Submitting the same resume for every position can’t possibly meet each employer’s requirements. If you want to grab hiring managers’ attention, you need to give them what they want. You must take the time to tailor your resume to each employer and its goals to strengthen your chance of getting noticed.
Education & Hard Skills
List your highest degree first — the type of degree, major, college name, and date awarded.
Skills today are the heart and soul of job finding and, as such, encompass a variety of experiences. Where do skills belong on your resume? Everywhere. Season every statement with skills. Skills are indispensable.
Hard Skills are specific, teachable abilities that can be defined and measured, such as typing, writing, math, reading and the ability to use software programs. By contrast, soft skills are less tangible and harder to quantify, such as etiquette, getting along with others, listening and engaging in small talk.
Make your volunteer work relevant to your professional development. Be sure to point out if your day-to-day duties, which tie into your career. Point out what were your achievements and what lessons you learned. Maybe you’re an aspiring marketer, and you did digital campaigns for a non-profit organization? Even if the tie-in is not so direct, you can explain what that volunteer project taught you about organizing your work, keeping deadlines or working in an international team. Whatever it is, make it relevant.
The first line at the very top of your resume should include your name. If you’d like to stand out a little, you can add some color to your text, and it won’t hurt to use a larger font for this part; after all, this is one item you’ll need your reviewers to remember. Follow your name with your phone number, physical address (city and state suffice), and email address. As an optional addition, you can include a link to your website, your LinkedIn profile, or the online version of your resume.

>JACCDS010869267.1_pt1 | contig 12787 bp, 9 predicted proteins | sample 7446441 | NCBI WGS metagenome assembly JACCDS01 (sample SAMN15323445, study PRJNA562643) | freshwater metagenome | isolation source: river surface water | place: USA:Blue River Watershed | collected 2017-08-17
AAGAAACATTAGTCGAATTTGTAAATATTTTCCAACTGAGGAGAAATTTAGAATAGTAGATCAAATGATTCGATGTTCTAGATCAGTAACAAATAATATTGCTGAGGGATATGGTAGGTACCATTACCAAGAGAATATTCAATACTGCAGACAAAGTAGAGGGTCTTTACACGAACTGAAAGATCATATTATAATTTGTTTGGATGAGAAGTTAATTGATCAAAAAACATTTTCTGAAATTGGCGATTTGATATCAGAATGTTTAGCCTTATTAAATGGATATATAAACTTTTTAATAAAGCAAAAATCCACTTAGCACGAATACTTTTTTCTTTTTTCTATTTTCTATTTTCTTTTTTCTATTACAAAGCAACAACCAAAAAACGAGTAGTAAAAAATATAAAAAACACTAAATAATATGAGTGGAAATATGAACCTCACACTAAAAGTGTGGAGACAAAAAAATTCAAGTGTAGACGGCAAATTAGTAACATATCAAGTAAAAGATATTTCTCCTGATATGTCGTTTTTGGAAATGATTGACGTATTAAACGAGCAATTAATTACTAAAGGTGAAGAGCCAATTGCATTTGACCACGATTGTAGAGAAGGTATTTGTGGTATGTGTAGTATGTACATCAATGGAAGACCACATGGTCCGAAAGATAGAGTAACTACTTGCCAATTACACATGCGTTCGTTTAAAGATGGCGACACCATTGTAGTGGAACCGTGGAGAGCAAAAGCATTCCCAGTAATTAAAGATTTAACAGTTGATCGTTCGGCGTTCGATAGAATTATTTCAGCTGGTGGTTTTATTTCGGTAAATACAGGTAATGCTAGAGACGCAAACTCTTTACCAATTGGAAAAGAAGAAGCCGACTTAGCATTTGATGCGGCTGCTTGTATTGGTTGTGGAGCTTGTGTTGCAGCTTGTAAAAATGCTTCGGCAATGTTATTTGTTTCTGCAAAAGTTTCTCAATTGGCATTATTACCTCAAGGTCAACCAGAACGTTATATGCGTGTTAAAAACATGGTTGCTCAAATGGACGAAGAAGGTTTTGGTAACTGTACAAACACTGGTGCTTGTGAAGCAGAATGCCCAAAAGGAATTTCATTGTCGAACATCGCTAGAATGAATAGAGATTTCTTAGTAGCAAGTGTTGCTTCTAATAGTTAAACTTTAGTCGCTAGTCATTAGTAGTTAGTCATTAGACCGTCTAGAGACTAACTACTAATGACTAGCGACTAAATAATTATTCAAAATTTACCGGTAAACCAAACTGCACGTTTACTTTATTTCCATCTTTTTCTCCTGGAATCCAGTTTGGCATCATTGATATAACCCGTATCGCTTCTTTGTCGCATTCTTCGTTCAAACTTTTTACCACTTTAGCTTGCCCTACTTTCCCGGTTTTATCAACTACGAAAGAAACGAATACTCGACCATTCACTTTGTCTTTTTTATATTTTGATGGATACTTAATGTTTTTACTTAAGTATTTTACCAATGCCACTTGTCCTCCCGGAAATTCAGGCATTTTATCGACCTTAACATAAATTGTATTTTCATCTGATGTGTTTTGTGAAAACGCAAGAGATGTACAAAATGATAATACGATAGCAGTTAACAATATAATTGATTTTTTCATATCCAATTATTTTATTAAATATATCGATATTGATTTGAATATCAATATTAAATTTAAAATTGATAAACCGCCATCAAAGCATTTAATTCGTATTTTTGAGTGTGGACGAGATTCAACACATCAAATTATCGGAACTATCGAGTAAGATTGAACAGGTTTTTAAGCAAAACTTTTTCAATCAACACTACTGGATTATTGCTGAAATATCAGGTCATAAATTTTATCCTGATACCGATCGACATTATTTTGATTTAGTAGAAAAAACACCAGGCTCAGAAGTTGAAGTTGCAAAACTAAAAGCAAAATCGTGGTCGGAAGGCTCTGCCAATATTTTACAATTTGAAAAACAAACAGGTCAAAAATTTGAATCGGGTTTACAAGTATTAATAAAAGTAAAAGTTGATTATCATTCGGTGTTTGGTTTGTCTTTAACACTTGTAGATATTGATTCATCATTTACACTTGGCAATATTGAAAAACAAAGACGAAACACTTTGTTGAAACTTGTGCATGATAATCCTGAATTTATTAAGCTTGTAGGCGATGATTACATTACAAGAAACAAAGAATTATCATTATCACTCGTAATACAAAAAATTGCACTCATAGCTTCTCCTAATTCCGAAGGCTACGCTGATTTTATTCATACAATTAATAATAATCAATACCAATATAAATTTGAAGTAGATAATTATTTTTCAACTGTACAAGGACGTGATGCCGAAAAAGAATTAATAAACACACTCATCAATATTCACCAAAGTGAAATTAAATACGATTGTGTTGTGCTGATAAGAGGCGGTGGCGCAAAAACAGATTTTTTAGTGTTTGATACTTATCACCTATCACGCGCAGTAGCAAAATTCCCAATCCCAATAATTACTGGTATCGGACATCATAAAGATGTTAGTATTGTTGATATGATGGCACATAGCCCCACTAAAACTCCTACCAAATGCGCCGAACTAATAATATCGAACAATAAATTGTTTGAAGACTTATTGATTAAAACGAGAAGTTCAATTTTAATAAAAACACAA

A few lines below your contact information create a short, three-to-four line summary of your entire candidacy. Tell your whole story in these simple lines. You can use complete sentences minus the first-person pronouns (“Passionate brand marketer with five years of experience with a major agency”) or clear phrases (“Five years of experience with the major agency”), but whichever style you choose, be consistent. Keep your description substantive, relevant, and memorable. Try to focus on the needs of your employer instead of your search and your job requirements.
Most of us know how to do certain things that aren’t made evident by our job titles and descriptions, and for this reason, every resume should end with a section that lists and describes these specialized skills. If you’re an excellent public speaker, a master of multiple languages, or if you’re proficient with software tools and coding programs that may support your employer’s goals, this is the place to mention them.
Experienced, mid-career professionals who completed their most recent degree programs more than five years ago will often shift this section to the bottom of the page. But most of the time, this information belongs just below the summary or skills. List each of your educational institutions in order, and after each institution, state your degree attained, your course of study, and your completion date. You can also feel free to include any certification courses you’ve completed in recent years as long as your certifications are still valid. Skip your high school diploma if your education continued after this point.
In the next section, you’ll list the previous positions you’ve held in the workplace. You can organize these by chronology or by relevance to the job at hand, but again, be consistent once you’ve made your choice. List each job title you’ve held, and follow this with the name of your employer, a summary of the primary responsibilities of the job, and any unique accomplishments or projects you’ve completed during your tenure. Each entry should contain the dates that you entered and left this role, and these dates of employment should be accurate and transparent.